R2, which is due later this year, would bring features such as Services for Unix, the WS-Management standard, along with the next generation of the management console, MMC 3.0. "Closing the loop between developers and operational systems still has a long way to go, but delivering MMC 3.0 is the first deliverable in that regard," Muglia said.
"With R2, well also deliver the first version of Active Directory Federation Services (ADFS) to make it easier for developers to build federated Web applications. In the Windows Vista timeframe, we will deliver WinFX and the InfoCard user experience," he said.
"With Windows Server Longhorn, we will begin to align the existing technologies around a common architecture, policy, developer model and management experience. Later in the Longhorn wave, Microsoft will add new capabilities to Active Directory, such as the Security Token Service, to simplify identity and access in a service-oriented world.
Muglia also discussed the release of the newest Windows Server product, the Windows Server 2003 Compute Cluster Edition, which he said had just gone to beta. "The focus in the High Performance Computing market has until now largely been on Linux, as Microsoft did not offer a complete solution," he said.
But Microsoft had heard from ISVs and customers that the current applications in this space were not integrated into their business environment and that there were support issues around this. "The goal is for Microsoft to build a complete solution and platform around this that integrates with the business environment," Muglia said.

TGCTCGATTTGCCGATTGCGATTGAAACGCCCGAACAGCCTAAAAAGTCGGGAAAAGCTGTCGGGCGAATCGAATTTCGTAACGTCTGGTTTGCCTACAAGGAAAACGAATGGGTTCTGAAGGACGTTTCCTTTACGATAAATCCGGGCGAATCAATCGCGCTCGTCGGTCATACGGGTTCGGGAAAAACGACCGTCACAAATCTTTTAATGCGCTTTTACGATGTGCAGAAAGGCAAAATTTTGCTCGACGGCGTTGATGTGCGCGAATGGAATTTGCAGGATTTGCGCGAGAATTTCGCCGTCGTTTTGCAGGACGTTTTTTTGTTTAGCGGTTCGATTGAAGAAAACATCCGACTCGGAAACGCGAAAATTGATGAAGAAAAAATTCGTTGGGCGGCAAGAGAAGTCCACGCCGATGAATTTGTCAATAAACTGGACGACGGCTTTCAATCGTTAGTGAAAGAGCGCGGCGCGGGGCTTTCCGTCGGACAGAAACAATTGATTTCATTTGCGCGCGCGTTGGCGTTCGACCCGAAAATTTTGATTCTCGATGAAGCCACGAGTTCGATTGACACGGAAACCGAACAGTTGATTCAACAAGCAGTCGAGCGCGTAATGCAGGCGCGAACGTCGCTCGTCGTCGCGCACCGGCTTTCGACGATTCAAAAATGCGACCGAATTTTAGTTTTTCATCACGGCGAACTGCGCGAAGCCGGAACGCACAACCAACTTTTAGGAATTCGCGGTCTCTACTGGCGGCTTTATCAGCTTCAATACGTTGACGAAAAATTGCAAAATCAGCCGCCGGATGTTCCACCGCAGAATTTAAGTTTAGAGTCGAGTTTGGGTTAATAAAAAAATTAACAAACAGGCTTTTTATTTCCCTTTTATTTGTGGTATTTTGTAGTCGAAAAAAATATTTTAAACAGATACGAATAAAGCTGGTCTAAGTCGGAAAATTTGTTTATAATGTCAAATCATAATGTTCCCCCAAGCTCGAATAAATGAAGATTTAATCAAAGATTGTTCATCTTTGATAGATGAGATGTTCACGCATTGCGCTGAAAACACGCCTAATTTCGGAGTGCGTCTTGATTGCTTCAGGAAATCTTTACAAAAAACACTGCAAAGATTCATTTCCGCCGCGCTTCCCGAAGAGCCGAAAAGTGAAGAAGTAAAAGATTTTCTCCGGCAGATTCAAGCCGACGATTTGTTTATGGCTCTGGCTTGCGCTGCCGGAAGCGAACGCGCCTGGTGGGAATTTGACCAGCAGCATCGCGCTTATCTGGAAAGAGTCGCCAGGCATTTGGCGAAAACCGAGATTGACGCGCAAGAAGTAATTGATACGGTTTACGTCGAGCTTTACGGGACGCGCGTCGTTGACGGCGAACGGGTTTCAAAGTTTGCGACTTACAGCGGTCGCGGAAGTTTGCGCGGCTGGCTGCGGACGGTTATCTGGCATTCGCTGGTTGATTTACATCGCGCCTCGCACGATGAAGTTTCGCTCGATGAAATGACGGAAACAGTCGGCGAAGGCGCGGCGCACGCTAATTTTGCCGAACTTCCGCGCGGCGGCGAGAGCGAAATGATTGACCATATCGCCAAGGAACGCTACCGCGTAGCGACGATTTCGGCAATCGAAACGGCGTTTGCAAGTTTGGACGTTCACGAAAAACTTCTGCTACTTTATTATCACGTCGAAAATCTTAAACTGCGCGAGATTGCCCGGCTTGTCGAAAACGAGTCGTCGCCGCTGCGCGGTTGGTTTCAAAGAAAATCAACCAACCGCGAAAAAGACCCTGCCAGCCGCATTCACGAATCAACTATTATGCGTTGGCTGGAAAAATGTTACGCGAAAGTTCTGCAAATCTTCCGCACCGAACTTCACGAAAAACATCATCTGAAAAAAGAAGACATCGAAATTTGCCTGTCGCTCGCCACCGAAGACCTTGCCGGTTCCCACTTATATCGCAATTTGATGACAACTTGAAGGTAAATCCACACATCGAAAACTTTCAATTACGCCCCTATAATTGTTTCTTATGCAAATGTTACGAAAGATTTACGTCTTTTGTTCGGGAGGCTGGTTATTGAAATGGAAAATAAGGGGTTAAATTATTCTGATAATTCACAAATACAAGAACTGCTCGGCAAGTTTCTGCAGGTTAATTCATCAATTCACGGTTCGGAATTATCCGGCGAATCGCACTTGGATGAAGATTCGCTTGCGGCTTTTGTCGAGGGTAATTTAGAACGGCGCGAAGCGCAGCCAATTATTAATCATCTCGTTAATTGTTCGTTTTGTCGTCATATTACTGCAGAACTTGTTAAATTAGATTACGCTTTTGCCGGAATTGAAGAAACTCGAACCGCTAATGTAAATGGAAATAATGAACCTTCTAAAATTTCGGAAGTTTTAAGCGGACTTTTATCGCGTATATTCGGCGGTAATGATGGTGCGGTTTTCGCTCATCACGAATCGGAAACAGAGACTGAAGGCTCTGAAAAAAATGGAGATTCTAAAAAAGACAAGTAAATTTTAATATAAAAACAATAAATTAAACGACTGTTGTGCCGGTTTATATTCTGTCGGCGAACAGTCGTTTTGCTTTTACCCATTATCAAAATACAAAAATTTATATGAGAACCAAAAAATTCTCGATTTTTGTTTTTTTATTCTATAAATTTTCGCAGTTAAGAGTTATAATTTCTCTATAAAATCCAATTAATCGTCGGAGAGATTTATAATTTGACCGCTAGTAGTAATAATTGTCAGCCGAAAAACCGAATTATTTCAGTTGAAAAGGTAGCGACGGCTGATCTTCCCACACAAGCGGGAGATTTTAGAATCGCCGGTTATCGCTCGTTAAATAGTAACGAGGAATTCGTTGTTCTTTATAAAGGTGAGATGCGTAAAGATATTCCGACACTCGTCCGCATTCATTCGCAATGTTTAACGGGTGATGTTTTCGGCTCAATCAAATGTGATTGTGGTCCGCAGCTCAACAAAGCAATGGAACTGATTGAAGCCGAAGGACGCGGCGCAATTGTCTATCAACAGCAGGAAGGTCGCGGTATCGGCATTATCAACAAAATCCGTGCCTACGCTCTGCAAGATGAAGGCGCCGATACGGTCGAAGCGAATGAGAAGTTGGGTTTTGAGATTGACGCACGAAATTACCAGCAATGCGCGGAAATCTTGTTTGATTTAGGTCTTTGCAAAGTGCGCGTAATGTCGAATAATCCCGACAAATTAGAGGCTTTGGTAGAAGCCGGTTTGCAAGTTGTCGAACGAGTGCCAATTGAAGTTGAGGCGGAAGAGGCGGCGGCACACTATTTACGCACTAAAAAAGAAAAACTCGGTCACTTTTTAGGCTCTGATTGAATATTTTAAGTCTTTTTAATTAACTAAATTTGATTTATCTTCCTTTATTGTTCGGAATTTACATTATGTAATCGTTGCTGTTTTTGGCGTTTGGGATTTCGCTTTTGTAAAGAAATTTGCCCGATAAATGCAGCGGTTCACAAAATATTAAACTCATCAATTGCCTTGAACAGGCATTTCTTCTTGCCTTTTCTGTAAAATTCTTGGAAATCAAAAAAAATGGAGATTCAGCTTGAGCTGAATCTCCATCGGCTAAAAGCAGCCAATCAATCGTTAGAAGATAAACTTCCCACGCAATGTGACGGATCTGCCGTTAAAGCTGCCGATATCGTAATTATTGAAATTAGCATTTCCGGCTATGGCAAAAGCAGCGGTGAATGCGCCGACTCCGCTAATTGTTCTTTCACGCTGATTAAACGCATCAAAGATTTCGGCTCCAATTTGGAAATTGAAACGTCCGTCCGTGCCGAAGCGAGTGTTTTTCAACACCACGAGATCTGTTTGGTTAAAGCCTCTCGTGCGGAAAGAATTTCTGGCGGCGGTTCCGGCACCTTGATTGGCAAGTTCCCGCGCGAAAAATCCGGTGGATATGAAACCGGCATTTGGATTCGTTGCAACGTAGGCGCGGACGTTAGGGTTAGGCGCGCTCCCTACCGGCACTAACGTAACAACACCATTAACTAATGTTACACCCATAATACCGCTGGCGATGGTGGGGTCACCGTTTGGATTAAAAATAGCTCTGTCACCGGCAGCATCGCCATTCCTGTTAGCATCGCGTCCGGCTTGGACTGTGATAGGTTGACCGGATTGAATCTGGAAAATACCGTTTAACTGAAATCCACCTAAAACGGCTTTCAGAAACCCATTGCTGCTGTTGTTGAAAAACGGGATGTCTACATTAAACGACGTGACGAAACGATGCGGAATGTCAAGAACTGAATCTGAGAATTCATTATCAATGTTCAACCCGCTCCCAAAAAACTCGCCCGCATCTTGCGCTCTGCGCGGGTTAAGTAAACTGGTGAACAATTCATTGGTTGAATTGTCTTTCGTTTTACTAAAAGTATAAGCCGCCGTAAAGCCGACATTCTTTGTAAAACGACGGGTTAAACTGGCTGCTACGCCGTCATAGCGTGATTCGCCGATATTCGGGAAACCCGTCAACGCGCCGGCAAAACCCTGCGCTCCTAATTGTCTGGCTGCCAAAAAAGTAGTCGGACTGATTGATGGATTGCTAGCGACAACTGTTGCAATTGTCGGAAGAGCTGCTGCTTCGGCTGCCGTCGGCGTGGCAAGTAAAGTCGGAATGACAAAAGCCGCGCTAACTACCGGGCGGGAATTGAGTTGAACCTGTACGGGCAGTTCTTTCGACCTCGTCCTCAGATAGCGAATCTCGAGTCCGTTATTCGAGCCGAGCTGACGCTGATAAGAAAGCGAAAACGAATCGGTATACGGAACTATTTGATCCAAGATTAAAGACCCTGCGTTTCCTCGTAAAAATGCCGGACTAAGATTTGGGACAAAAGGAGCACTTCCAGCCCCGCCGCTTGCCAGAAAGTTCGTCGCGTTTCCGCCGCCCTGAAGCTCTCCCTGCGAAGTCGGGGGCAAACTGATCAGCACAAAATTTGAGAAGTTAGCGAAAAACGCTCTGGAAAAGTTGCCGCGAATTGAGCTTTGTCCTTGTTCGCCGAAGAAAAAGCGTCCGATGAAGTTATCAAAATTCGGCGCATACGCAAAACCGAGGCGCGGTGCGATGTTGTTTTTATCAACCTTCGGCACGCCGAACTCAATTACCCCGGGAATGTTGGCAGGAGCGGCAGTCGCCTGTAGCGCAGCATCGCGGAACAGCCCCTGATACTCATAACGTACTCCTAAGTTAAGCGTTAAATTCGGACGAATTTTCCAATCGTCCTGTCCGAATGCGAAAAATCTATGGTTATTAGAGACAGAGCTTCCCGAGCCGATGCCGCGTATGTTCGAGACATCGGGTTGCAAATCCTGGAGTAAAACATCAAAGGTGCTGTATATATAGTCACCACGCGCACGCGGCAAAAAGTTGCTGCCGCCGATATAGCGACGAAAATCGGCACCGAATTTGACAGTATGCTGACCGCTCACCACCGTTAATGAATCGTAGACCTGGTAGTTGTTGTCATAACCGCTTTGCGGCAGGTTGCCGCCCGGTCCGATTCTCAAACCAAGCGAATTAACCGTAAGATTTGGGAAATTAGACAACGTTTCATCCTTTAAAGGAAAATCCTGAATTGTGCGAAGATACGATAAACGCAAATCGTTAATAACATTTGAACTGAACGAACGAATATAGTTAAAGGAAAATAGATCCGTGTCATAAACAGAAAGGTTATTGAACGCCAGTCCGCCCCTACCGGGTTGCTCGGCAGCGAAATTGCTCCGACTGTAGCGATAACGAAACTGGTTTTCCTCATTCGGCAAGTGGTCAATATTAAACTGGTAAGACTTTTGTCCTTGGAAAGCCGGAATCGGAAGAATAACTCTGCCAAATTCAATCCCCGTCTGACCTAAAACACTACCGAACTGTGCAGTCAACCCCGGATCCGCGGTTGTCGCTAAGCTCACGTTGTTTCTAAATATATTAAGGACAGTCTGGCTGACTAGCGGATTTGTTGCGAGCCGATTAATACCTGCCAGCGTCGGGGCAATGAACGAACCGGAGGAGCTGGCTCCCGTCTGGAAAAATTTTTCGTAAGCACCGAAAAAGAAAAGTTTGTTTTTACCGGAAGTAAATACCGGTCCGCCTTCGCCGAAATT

Turning to Monad, an object-based command line, Muglia said Microsoft had been focusing on this and the most important thing was that it was built on the .Net Framework and integrated the command line, COM and .Net," he said, calling on developers to help it build these objects.
With regard to WinFX, Muglia turned to identity and Active Directory, putting up a slide which said that 75 percent of enterprise customers used AD as their primary authentication service, with NT 4 domains a very distant second at 8 percent, eDirectory at 5 percent, Novell Netware at 4 percent, and LDAP at 1 percent.
Identity was also now about compliance and all the regulations out there, and about security. Password-based authentication was not secure and so Microsoft was focused on building AD to meet those needs, he said. "The goal here is to take and expand out what AD can do and to provide these services to all developers," Muglia said.
Turning to Windows Longhorn Server, which is due in 2007, Muglia said this would bring a range of developer-focused technologies such as Terminal Services, networking, management and storage, including the transactional file system, which is an update to NTFS.
He also announced the developer release of Microsoft Internet Information Services (IIS 7.0) and said PDC attendees would be given an updated community technology preview copy of Longhorn Server.
The modularity and componentization of Longhorn was something to which Microsoft had paid a lot of attention, Muglia said, before ending his keynote talking about 64-bit computing.
"While 64-bit computing is here today, Windows Server would move very aggressively in this regard, and 32-bit applications will run great on Windows Server 64-bit," he said.